Jousting over where dogs are free to roam: A debate about leashes on beaches

Cadboro Bay beach users have unleashed a barrage of heated arguments in reaction to a Saanich councillor’s proposal to review the impact of allowing dogs on the beach.

Coun. Karen Harper’s recommendation for a review said the eastern portion of Cadboro Bay’s shoreline has been, since 1997, the only urban sandy beach in Saanich that is a year-round off-leash area and is overwhelmed in the summer.

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Harper cited concerns for the elderly, people with disabilities, children, other dogs, the environment and wildlife in asking for a report by municipal staff.

But after hearing about 35 presentations, including 27 against conducting a review, councillors recessed after 11 p.m. Monday and will reconvene to discuss the issue at a special council meeting on March 2. No further presentations can be made, but written submissions will be accepted until noon that day.

Saanich resident Jerry Donaldson argued against having a review. “The post-apocalyptic hellscape that she [Harper] talks about is nothing like anything I’ve ever seen down there.”

After that, Saanich Mayor Fred Haynes told speakers that their comments must remain focused on the review, not the councillor, and that they be respectful.

A majority of speakers supported the view that the off-leash area of Cadboro Bay, for the most part, works for dogs and people, that there are bigger threats there to wildlife and the environment than dogs, and that if better enforcement is needed that’s a case for bylaw officers.

“There’s bigger fish to fry in this world, and let’s leave the dog beach alone,” Debbie Simpson told councillors.

Those in favour of a review argued that there is a threat to people and the environment in the off-leash area.

Ramona Johnston, in favour of a review, painted a stark picture of how inflamed the issue has become. Johnston said she has been threatened while asking dog walkers to pick up excrement or asking dog owners to refrain from encouraging dogs to harass herons.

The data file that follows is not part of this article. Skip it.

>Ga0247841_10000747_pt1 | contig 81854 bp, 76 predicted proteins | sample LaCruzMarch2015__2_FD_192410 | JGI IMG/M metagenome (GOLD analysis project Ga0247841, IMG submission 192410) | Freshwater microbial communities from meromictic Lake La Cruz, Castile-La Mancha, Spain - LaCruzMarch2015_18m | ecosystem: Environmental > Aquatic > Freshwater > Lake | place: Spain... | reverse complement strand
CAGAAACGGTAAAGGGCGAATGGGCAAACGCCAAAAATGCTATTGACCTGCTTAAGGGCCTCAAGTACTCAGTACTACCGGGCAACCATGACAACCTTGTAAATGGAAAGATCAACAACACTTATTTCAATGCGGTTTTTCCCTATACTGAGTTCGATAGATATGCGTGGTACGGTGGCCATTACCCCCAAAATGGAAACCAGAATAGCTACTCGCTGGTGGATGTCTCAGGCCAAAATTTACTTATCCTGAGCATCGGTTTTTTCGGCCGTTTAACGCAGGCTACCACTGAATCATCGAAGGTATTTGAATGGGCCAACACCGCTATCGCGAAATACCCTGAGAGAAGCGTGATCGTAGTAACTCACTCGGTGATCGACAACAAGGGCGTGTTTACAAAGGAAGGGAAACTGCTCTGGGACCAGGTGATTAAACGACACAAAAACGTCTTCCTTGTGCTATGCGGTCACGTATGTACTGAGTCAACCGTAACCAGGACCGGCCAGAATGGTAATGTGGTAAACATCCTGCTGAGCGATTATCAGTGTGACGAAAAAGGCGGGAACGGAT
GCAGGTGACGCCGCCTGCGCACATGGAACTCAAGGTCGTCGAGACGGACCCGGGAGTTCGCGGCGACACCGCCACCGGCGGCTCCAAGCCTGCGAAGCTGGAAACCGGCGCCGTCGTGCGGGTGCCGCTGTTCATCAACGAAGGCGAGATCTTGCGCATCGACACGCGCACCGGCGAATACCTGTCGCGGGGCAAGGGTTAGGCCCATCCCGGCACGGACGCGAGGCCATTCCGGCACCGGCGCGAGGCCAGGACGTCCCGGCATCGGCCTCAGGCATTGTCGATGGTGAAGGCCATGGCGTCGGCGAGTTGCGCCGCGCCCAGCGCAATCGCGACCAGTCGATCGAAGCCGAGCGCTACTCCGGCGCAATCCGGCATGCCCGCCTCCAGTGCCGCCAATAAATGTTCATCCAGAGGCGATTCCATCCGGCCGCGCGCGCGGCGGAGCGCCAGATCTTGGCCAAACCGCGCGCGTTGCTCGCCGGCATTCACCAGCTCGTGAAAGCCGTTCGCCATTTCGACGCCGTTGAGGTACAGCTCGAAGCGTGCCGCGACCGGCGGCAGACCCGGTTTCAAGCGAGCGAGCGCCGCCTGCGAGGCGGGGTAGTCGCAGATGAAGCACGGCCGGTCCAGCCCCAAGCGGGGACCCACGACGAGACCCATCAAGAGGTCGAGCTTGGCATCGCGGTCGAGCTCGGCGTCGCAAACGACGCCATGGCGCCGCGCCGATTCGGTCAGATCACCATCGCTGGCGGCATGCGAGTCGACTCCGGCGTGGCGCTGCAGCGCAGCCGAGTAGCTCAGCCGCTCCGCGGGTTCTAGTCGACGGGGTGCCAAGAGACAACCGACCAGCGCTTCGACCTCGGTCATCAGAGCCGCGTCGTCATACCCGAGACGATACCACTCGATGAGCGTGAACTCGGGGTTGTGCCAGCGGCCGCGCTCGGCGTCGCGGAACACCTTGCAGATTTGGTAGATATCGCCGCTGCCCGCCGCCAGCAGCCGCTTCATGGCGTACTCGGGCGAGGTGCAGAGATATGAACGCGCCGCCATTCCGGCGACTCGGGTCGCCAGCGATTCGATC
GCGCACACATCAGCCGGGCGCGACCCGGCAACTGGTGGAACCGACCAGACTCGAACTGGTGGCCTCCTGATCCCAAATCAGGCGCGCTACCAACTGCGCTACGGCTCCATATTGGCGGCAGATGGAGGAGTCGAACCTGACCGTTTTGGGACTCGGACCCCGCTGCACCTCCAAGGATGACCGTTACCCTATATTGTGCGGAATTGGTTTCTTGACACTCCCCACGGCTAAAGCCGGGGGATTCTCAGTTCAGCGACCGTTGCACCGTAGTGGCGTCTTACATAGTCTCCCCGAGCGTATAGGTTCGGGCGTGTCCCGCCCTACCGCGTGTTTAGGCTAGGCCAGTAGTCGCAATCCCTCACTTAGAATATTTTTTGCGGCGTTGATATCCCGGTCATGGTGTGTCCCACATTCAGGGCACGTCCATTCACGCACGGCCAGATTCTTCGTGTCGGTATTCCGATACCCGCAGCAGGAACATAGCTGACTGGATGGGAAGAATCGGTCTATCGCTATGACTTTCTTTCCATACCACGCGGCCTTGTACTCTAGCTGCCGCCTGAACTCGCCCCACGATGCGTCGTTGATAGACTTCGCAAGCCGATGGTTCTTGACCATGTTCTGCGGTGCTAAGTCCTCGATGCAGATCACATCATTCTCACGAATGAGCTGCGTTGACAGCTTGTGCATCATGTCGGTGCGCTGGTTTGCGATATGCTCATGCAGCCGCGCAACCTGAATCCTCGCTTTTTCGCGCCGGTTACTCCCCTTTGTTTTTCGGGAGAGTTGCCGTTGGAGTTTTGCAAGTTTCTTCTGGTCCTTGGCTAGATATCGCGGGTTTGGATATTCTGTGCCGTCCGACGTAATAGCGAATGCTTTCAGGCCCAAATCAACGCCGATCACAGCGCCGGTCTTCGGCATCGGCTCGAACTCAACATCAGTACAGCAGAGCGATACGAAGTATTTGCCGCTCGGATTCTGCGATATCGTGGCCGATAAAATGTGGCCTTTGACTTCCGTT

Johnston said her suggestions have been met with “profanity, threats and vindictive behaviour including throwing dog feces at me, on my property, and leaving it in my mailbox.” Police have been called.

She said that after learning of Harper’s comments last week, she was raising a peace flag on her property when a woman told her: “You heard me, you better lock your doors.”

Dawn Thiessen, also in support of a review, summarized the mood of the room, saying: “This is obviously an emotional issue.”

She said she recognized a third of the people in the council chambers and is friends with many. But she said, “we have been threatened on the beach” when approaching people about dogs chasing the herons or dogs jumping on children and seniors.

“We talk to people and say please pick up your dog poo and we get yelled at,” said Thiessen.

“If we need to look at how to enforce our bylaws let’s find a way,” said Thiessen. “I want to look out and see people and wave and have them wave back at me and not be angry and making threats at me when I’m working in my garden.”

Harper said Tuesday that workshops for the recently completed local area plan dealt with environmental concerns, specifically bringing up the issue of dogs on beaches. “I’m not coming up with this stuff out of thin air.”

Some people likely turned out to Monday night’s meeting thinking that there would be a vote on a dog ban, she said. “Personally, I don’t think it needs to be a ban.”

Harper said despite the emotion of the meeting, she is feeling optimistic, having heard back from more people on Tuesday encouraging her to carry on. She said the dialogue she hoped for has started and that’s a good thing.

“It’s how do we find that right balance,” Harper said.

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